Hanukkah with latkes would be like, well, Christmas without a tree. Jews the world over eat fried foods at Hanukkah to commemorate the miracle of the oil (that a one-day supply of oil for the holy lamp burned for eight straight days until more could be obtained). In Eastern Europe and North America, the quintessential Hanukkah food is fried potato pancakes.
Deep-frying may be symbolic, but it's not particularly healthy. Some years ago, I began bake-frying my latkes in a hot oven to reduce the fat. (You "fry" them on a preheated oiled baking sheet in a superhot oven.) Bake-frying has another advantage: it makes a lot less mess in your kitchen. If possible, use Yukon gold potatoes. Their buttery flavor makes the bake-fried latkes taste almost as rich as the real thing. Note: I like to make cocktail-size, "mini" latkes that measure 2 to 2 1/2 inches across. (I find they cook better.) You can certainly make the latkes larger. To further trim the fat, you could use spray oil to grease the baking sheets, omitting the 2 to 3 tablespoons of canola oil.
PREPARATION TIME: 10 MINUTES COOKING TIME: 15 MINUTES
3 pounds potatoes (preferably Yukon golds)
1 medium onion
1/3 cup matzo meal or flour
1/2 teaspoon baking powder
1 cup egg substitute or 2 eggs and 4 whites
3 tablespoons chopped parsley
Salt and freshly ground black pepper
2 to 3 tablespoons canola oil
No- or low-fat sour cream for serving
Applesauce (page 147 of book ) for serving
1. Place a large nonstick baking sheet in the oven and preheat to 450 degrees.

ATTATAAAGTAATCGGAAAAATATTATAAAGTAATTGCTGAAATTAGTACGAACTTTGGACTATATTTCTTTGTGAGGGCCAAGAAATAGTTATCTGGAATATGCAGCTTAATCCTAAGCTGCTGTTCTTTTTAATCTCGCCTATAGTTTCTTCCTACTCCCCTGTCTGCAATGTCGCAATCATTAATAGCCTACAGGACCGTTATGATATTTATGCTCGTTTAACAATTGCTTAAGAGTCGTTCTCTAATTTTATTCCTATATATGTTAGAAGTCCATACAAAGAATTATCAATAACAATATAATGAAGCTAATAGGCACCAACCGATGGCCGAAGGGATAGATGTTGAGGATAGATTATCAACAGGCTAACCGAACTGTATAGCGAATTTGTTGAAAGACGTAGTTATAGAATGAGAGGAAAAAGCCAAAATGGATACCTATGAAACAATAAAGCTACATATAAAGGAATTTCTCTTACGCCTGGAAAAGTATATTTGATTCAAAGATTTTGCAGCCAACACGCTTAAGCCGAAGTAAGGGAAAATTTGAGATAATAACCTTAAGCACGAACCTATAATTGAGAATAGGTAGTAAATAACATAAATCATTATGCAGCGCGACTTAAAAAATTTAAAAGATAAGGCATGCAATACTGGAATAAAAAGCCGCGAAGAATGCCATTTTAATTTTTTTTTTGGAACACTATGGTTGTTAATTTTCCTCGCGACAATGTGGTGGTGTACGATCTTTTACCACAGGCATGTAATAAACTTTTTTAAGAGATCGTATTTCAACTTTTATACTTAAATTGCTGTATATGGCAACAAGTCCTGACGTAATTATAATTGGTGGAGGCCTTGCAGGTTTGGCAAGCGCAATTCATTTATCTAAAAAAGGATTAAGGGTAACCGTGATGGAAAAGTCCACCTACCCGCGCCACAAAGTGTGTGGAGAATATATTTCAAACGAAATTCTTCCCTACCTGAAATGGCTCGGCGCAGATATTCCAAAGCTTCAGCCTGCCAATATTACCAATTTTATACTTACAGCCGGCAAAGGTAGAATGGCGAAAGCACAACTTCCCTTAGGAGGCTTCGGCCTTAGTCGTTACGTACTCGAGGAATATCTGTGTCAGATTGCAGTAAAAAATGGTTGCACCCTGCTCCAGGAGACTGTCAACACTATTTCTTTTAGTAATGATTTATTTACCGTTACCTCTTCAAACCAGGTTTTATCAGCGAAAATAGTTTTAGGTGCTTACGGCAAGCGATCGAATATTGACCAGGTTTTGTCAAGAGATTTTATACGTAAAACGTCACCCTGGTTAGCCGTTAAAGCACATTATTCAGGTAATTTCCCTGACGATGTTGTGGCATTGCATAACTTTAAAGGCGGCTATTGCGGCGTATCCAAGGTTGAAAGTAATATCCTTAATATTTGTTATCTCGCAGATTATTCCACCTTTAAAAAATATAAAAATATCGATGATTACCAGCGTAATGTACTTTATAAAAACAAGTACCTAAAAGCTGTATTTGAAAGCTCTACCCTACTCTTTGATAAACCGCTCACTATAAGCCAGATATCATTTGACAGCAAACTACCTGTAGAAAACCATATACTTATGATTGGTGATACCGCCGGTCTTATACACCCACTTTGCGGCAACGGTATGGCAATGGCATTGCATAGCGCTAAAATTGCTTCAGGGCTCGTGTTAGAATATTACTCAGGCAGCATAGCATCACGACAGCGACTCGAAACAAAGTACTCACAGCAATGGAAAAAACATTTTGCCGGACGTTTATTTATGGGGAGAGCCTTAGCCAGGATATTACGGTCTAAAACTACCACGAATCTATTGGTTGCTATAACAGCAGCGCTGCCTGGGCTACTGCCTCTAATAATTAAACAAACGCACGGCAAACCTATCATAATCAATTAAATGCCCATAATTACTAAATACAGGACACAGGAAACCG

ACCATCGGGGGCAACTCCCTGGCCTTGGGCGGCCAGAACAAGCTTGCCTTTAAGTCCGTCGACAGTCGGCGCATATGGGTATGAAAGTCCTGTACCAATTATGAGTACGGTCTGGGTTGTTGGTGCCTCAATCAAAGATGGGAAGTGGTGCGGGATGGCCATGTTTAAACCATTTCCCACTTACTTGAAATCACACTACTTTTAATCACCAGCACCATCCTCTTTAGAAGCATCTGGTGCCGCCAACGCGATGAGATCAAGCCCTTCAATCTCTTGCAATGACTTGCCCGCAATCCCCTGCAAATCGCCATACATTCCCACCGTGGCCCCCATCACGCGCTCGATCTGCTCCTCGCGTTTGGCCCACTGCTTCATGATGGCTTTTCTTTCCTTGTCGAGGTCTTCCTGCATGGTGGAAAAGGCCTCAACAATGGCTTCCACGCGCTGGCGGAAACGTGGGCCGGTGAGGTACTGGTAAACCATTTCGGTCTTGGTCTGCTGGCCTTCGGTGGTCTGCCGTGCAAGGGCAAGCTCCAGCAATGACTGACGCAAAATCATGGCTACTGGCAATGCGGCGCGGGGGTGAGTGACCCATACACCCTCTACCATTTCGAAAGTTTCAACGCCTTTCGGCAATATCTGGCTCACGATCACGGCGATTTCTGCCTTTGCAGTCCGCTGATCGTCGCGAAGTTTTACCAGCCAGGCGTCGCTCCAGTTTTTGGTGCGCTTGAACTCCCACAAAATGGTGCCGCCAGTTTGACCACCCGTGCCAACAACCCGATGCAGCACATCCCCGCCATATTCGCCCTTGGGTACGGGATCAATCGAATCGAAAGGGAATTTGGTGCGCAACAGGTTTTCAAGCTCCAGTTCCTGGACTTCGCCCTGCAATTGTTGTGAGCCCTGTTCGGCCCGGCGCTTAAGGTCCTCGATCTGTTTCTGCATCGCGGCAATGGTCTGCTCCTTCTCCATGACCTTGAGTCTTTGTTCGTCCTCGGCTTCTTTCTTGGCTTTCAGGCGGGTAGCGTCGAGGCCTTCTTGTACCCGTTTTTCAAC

2. Peel the potatoes and onion and coarsely grate in a food processor fitted with a shredding disk or on a box grater. Grab handfuls of the grated vegetables and squeeze tightly between your fingers to wring out as much liquid as possible.
3. Transfer the grated vegetables to a mixing bowl and stir in the matzo meal, baking powder, egg substitute, parsley, and plenty of salt and pepper. The latkes should be highly seasoned.
4. Pour the oil on the hot baking sheet, spreading it around with the back of a wooden spoon. (Note: If working with small baking sheets, hold back half the oil, so you can "fry" the latkes in 2 batches.) Spoon small mounds of potato mixture onto the baking sheet to form 2 1/2-inch pancakes, leaving 1 inch between each.
5. Bake the latkes until golden brown, 6 to 8 minutes per side, turning once with a spatula. (When you turn the latkes, try to flip them onto spots on the baking sheet that still have oil.) Transfer to plates or a platter and serve at once with sour cream and/or applesauce.
Makes 50 to 60 2-inch latkes, which will serve 8 to 10
246 CALORIES PER 8 SERVINGS; 7.4G PROTEIN; 6.3G FAT; 0.6G SATURATED FAT; 40G CARBOHYDRATE; 66MG SODIUM; 0.3MG CHOLESTEROL
reprinted with permission from Healthy Jewish Cooking by Steven Raichlen